BBC: Tenant evictions reach highest level since enclosures

tony at tony at
Sun Nov 2 14:15:46 GMT 2014

Tenant evictions reach their highest level
ever recorded
By Brian Milligan
Personal Finance Reporter, BBC News
13 February 2014 Business
Andrew slept in a car with his family, after they
were evicted.
The number of tenants in England and Wales
forcibly evicted from their homes last year after
court action reached a record high.
Some 37,739 private and public sector tenants
had their homes repossessed by court bailiffs in
2013, according to figures from the Ministry of
That is the highest number since records began in
the year 2000.
However, the number of homes being repossessed
by mortgage lenders at the end of 2013 was the
lowest in a decade.
In cases that involved court action, 12,147 people
had to hand back the keys to their home between
October and December last year.
The Ministry of Justice put that down to low
interest rates and a "proactive approach from
lenders in managing consumers in financial
'Ten minutes to leave'
Andrew, a 53 year-old from Dover, was one of the
record number of tenants evicted in 2013.
He was forced to leave his home in November
after a mild illness caused his work to dry up.
He and his wife had built up rent arrears of more
than £3,000.
When the bailiff came, they expected to be given
a reasonable amount of time to pack up their
"He said, 'Well guys, you've got 10 minutes.'
That was just shocking, absolutely shocking,"
said Andrew.
Those belongings they could not pack were then
left on the driveway in the rain.
They and their two young children subsequently
spent several weeks sleeping in their car.
The cottage where Andrew's belongings were
left on the drive
"There'd be the two boys in the back, under a
couple of quilts. My wife would be up front here.
And we'd eat in here," he told the BBC.
"The following morning, we'd go to McDonald's,
so the boys could brush their teeth and then go
off to school."
Three months after the eviction, they have
managed to get a single hotel room, but only
have enough money for two more nights.
They cook pasta in an electric kettle and warm up
tinned food with hot water in the washbasin.
"I've eaten more pot noodle than I care to admit.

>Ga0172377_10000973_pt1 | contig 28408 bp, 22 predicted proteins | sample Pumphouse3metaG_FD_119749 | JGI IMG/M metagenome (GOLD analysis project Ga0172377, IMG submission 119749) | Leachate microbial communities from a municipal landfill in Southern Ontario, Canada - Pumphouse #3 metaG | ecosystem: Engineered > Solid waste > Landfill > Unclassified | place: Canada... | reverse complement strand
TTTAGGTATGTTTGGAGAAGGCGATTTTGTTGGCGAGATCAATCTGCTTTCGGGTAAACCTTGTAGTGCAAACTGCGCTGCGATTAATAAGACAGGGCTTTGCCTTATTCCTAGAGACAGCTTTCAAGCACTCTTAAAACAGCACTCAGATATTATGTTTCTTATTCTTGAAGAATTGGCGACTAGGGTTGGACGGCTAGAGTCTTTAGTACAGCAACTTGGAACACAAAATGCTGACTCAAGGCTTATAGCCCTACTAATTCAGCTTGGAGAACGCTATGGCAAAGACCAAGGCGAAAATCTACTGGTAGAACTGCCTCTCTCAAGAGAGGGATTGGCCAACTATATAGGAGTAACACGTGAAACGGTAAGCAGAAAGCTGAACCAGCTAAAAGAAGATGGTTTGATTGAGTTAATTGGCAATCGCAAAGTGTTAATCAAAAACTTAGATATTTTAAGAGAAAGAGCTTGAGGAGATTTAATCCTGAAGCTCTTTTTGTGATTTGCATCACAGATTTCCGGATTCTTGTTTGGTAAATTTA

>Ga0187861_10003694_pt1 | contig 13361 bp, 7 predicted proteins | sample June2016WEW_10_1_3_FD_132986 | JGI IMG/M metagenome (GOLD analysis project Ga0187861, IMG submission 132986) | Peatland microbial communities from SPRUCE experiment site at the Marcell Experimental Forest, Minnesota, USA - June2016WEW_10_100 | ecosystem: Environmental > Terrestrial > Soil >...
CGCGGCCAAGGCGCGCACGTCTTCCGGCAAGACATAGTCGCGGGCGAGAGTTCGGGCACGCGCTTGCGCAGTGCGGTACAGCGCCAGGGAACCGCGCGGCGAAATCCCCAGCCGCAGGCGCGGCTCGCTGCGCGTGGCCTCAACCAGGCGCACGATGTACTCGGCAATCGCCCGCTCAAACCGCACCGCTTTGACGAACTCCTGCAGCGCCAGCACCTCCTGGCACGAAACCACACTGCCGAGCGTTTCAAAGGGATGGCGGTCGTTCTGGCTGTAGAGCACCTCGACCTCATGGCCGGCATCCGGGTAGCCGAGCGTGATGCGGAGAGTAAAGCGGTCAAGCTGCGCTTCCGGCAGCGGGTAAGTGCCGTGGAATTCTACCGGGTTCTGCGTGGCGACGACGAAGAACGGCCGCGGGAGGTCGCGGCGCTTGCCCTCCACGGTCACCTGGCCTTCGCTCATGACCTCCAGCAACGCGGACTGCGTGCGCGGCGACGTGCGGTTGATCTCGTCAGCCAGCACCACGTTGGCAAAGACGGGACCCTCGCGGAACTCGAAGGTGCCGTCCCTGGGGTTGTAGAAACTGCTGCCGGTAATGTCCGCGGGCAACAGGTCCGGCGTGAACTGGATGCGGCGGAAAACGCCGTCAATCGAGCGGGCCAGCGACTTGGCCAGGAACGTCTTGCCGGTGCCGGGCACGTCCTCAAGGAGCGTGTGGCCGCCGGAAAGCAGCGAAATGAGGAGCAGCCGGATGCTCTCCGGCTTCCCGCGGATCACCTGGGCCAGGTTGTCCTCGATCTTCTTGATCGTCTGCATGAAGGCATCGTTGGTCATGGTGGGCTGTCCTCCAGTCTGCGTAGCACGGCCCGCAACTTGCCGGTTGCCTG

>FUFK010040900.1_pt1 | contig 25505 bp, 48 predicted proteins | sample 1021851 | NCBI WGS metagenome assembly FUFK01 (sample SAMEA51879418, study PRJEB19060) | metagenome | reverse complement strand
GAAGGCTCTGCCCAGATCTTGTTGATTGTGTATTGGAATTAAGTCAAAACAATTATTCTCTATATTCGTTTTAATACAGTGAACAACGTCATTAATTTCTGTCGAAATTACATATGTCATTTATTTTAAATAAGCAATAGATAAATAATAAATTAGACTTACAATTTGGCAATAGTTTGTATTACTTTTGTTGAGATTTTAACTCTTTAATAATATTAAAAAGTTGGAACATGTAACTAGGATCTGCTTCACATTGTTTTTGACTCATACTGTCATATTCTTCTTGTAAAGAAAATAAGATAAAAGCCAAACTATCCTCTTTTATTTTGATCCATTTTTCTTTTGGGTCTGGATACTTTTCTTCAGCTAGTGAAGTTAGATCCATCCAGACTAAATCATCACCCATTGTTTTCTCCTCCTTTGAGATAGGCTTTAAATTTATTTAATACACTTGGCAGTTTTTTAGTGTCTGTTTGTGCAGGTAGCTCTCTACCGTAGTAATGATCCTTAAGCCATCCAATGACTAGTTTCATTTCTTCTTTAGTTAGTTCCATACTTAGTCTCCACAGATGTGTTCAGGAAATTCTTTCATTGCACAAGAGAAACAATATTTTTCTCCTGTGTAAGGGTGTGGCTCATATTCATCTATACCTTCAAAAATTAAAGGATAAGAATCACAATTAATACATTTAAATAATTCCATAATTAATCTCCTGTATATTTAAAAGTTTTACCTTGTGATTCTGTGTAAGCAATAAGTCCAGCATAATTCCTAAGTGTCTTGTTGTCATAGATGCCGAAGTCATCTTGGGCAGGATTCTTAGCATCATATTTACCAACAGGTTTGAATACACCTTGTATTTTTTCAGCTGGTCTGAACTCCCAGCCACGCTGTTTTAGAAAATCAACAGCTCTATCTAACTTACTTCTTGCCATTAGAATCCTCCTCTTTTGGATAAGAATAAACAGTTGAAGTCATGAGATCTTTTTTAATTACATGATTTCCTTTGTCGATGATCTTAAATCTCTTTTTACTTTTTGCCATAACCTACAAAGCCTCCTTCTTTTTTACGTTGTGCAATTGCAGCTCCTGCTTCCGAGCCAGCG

It's grim," said Andrew.
'Changing circumstances'
Landlord possession claims - the first stage of
the process that could end in somebody losing
their home - have also risen, standing at 170,451
in 2013, the highest since 2004, the Ministry of
Justice figures showed.
Quite why more people are finding themselves in
this situation or eventually being evicted is hard
to determine.
It could simply be that more people are renting,
or it could be that more landlords are turning to
the courts for help with evictions.
The cost of renting has increased, but only
Figures from the Office for National Statistics
(ONS) show that private sector rents across the
UK rose by 1% last year, well below the rate of
But in places like London, rent rises may have
outpaced wage increases.
"Rents have been rising at a faster rate than
wages, and tenants are frequently maintaining
their lifestyle on the basis of credit," said Stuart
Law of the property group Assetz.
He said that many tenants had been lulled into a
false sense of security by talk of an economic
"But when that credit dries up, and the
unsustainable lifestyle continues, payment of rent
suffers," he told the BBC.
Others were surprised by the figures.
The UK's largest lettings agency, LSL, reported
last month that rent arrears were falling.
Ian Potter, the managing director of the
Association of Residential Letting Agents (ARLA),
said he too was surprised.
"I can only speculate that it's tenants who've
suffered changing circumstances," he said.
The picture for those who own their own home is
more positive, according to separate figures also
published on Thursday, with low interest rates
keeping mortgage costs down.
Banks and building societies reported that 28,900
homeowners had their property repossessed in
2013, the Council of Mortgage Lenders (CML)
This was 5,000 lower than in 2012 and the lowest
annual figure since 2007.
The housing charity Shelter says that if people
want to stay in their homes when faced with
eviction, they need to act quickly.
"Behind these figures is the reality that just one
thing, like an illness or redundancy, can be all it
takes to tip anyone into a downward spiral that
puts their home at risk," said Campbell Robb,
chief executive of Shelter.
The charity advises that rent payments should be
the top priority.
Other debts, like credit cards or phone bills,
should be negotiated later.
And those looking for an easy way out of trouble
should not be tempted by payday loans.
Above all, it advises them to get professional
advice, or call Shelter's free helpline on 0808 800
Meanwhile, Andrew and his family are still
homeless. He has even considered begging on the
streets, but is determined not to do so.
"We will find a home. It may not be where we
want it to be, but we will find it," he said.
"We will make it our own, and we will look back
on this as an experience."

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